What do you get when you mix the framework behind Wii Play with the concept of Mario Party? Right, Wii Party. After years of domination by Mario Party (read: after milking 8 games) Nintendo finally understood things had to change. One thing’s for sure: the Wii again shows its reputation as party machine isn’t unfounded. Whether Wii Party was a good move, on the other hand, we tell you below.
Invite some friends, make sure to have enough booze, and let youself go compltely with the many minigames and game modes in Wii Party. We actually don’t need to give much more explanation about this game and honestly… not even the entire genre. But as we don’t want to disappoint our loyal readers we’ll give you a clear look at Nintendos latest party game.
After having put the disc in your Wii, host Wesley appears on the screen. This strange little man who talks like he’s come out of a Sims game will give you all the necessary information. Each time you play a game for the first time you get a thorough explanation. All modes also show you the average time you’ll need and when it comes to accessibility and clarity Nintendo is clearly on the right track.
The main menu divides the different modes in four blocks: Partygames, Duogames, Homeparty and Minigames. The latter of course take up a huge chunk in Wii Party and they work as a red line throughout the entire game. There are over 80 available, one more interesting and recognisable than the other. Unfortunately there’s only a few that you were truly waiting for, but all in all they’re catchy enough to not give up immediately.
Where the minigames take hardly any time, the party games do the opposite. One is on a board and the other on a globe and you simply roll a dice or take a card and try to achieve your goal as soon as possible. The minigames then set the order of the games. There’s also a Bingo version with Mii faces and a reworked version of four in a row. The game that will no doubt interest many people is Carrousel. Spin the wheel and increase the jackpot but try to earn some money yourself by actually winning the jackpot. Who wins the jackpot depends on – of course – a minigame.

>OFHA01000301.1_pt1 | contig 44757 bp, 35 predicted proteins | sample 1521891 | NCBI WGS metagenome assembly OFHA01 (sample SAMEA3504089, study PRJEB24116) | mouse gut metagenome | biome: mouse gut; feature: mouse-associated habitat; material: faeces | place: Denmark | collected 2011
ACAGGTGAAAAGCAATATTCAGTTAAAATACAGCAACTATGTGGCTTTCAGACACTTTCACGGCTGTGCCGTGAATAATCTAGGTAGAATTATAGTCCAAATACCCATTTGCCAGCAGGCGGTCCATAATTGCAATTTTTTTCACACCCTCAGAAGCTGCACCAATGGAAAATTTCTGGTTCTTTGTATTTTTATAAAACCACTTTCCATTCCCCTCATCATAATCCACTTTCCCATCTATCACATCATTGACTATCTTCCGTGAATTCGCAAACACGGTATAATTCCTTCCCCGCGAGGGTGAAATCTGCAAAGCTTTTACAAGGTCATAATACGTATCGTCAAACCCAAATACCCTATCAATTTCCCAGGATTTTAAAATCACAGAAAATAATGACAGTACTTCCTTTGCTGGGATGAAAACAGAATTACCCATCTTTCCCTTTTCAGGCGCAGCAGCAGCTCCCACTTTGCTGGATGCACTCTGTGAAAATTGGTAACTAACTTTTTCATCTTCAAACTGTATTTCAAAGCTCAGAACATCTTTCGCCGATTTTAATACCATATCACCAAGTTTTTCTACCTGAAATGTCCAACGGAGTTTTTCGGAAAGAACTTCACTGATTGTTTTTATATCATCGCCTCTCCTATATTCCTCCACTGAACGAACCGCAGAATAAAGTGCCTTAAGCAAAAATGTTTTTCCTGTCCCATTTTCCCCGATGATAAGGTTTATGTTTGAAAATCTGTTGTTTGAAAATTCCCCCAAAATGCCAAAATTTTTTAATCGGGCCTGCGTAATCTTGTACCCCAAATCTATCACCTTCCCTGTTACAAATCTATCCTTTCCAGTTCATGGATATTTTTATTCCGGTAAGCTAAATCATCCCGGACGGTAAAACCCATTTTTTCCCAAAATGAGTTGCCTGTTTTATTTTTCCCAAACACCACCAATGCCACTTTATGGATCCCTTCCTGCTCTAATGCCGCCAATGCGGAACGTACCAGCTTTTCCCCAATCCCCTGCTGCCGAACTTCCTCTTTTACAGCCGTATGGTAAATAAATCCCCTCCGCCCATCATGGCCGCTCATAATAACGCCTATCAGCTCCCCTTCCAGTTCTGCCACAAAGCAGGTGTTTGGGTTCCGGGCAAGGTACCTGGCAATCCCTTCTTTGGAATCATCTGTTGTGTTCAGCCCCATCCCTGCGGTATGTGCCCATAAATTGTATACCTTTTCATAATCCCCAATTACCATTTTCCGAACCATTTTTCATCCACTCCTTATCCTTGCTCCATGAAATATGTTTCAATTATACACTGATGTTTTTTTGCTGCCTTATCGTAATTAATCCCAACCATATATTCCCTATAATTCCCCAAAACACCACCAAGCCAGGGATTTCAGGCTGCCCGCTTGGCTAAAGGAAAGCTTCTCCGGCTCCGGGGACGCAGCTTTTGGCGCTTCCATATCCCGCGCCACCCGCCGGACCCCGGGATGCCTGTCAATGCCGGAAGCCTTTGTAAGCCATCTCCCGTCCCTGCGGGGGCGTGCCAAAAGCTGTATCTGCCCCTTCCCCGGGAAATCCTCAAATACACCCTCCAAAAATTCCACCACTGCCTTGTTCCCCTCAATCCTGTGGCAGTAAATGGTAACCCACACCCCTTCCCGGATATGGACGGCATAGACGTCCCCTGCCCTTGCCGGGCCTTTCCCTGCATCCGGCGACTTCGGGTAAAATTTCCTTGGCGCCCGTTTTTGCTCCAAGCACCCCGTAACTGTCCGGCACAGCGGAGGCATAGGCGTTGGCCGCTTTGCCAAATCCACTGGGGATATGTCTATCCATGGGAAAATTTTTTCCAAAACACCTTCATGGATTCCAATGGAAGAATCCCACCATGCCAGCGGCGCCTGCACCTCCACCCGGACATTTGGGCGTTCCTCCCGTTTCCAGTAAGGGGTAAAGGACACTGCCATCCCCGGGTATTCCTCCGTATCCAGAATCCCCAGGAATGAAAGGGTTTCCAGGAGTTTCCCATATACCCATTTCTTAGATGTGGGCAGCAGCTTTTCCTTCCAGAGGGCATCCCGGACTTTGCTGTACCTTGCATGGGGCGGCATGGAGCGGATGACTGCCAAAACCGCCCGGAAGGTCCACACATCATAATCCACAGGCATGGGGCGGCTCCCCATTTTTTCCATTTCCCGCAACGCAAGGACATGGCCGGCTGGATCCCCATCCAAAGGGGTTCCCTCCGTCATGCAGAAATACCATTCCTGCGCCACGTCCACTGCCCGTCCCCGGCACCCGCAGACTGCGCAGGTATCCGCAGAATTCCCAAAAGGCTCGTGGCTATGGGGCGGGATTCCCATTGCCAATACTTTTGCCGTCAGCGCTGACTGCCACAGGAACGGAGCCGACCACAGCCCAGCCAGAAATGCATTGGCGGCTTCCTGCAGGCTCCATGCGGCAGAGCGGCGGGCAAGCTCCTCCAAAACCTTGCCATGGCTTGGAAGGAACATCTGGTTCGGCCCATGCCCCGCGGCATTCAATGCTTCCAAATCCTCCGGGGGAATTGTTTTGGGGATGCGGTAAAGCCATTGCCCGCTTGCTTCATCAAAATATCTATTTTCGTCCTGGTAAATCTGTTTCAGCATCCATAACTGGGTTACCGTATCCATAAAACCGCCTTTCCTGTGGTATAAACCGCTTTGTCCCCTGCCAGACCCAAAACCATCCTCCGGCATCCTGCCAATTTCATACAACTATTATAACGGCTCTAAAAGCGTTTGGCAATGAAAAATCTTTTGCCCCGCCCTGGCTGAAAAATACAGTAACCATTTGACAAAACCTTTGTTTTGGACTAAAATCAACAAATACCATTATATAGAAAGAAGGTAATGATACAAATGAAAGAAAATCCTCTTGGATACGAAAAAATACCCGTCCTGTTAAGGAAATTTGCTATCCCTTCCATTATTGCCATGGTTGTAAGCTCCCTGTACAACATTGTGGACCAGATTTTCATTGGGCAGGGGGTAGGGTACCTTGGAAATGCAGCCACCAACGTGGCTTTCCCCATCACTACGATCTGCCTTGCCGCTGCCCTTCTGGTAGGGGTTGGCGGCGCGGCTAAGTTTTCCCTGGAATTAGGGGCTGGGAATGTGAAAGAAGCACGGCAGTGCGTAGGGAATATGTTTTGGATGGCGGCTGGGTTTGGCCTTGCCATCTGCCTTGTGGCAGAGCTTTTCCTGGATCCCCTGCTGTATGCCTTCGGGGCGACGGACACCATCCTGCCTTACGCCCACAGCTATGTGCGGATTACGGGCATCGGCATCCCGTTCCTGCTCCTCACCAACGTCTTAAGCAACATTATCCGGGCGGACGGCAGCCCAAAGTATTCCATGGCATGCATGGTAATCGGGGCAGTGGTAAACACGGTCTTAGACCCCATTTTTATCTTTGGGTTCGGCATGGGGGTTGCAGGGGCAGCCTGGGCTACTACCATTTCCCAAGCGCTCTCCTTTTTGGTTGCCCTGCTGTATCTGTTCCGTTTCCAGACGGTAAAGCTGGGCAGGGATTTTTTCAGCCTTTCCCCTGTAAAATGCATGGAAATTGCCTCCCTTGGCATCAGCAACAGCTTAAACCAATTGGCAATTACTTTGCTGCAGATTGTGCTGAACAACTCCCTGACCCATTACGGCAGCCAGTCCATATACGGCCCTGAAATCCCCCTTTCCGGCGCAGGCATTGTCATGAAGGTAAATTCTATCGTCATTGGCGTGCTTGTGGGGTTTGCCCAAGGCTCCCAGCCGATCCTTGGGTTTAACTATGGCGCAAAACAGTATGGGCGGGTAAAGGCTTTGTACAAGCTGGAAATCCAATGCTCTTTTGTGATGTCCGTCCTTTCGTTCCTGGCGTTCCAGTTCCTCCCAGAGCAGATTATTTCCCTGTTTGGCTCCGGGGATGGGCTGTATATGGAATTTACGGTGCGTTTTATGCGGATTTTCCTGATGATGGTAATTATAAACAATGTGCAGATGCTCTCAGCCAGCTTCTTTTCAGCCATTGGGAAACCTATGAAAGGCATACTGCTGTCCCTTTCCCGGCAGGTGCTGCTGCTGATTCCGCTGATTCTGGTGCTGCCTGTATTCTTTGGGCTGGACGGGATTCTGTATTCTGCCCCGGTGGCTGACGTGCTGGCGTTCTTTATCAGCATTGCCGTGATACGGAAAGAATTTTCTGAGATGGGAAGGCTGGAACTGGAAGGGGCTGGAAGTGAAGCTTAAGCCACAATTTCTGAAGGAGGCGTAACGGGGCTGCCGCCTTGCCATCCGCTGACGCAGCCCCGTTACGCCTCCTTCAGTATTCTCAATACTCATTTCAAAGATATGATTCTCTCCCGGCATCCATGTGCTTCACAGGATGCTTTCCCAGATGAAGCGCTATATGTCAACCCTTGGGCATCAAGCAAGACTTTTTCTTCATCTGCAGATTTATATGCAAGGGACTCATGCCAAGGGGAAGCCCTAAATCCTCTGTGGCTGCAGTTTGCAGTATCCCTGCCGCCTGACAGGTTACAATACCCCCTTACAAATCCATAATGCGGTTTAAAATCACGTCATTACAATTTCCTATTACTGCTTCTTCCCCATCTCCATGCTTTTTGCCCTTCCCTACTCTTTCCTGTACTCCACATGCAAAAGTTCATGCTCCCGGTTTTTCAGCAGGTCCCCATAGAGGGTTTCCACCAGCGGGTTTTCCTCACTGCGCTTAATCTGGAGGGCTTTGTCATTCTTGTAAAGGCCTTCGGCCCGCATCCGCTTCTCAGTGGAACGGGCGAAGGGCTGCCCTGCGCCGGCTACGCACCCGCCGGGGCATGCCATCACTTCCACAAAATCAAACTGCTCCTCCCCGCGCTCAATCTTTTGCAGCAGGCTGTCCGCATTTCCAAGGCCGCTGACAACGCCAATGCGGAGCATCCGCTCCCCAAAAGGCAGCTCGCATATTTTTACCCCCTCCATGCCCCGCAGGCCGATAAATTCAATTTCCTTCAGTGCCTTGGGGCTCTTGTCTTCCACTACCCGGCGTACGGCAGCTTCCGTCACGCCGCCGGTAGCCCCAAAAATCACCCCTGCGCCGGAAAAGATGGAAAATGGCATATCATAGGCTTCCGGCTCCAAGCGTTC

The Duogames are for up to two players and have three things to do. On the Balance boat you need to place 20 Mii characters without making it fall over. In Rendez-vous, an evolved version of Memory, you try to find two Miis with the same color. For those younger than 10 Connected Friends can be a good option. Here you each answer random question and then the game sees how well you fit together. We doubt the Wii is going to lose its name of “kiddie console” anytime soon.
When something is good, we of course have to mention that as well and that’s the case with the Home Party games. Here you get 5 games where the living room is involved. The Wii Remote gets transformed into a time bomb which you need to handle very carefully, another game has you guessing from which Remote the right animal sound comes and then grab onto it like a maniac, or hide the Remote(s) in the room and have the others look for it. The latter sounds rather childish but that depends a bit on how you look at it.
Finally there’s also the possibility to play all minigames seperately and you can do them all in a solo mission, or with friends in the shape of a tournament. And if you run out of inspiration regarding which one to choose, our Wesley is there to give you some suggestions.
Wii Party is a decent title but little more. It doesn’t revolutionise the genre, the graphics can certainly do better on Wii, and we wouldn’t recommend it if you plan to play it alone. This game comes to justice when playing with multiple friends, and in the end it’s simple and clear for everyone.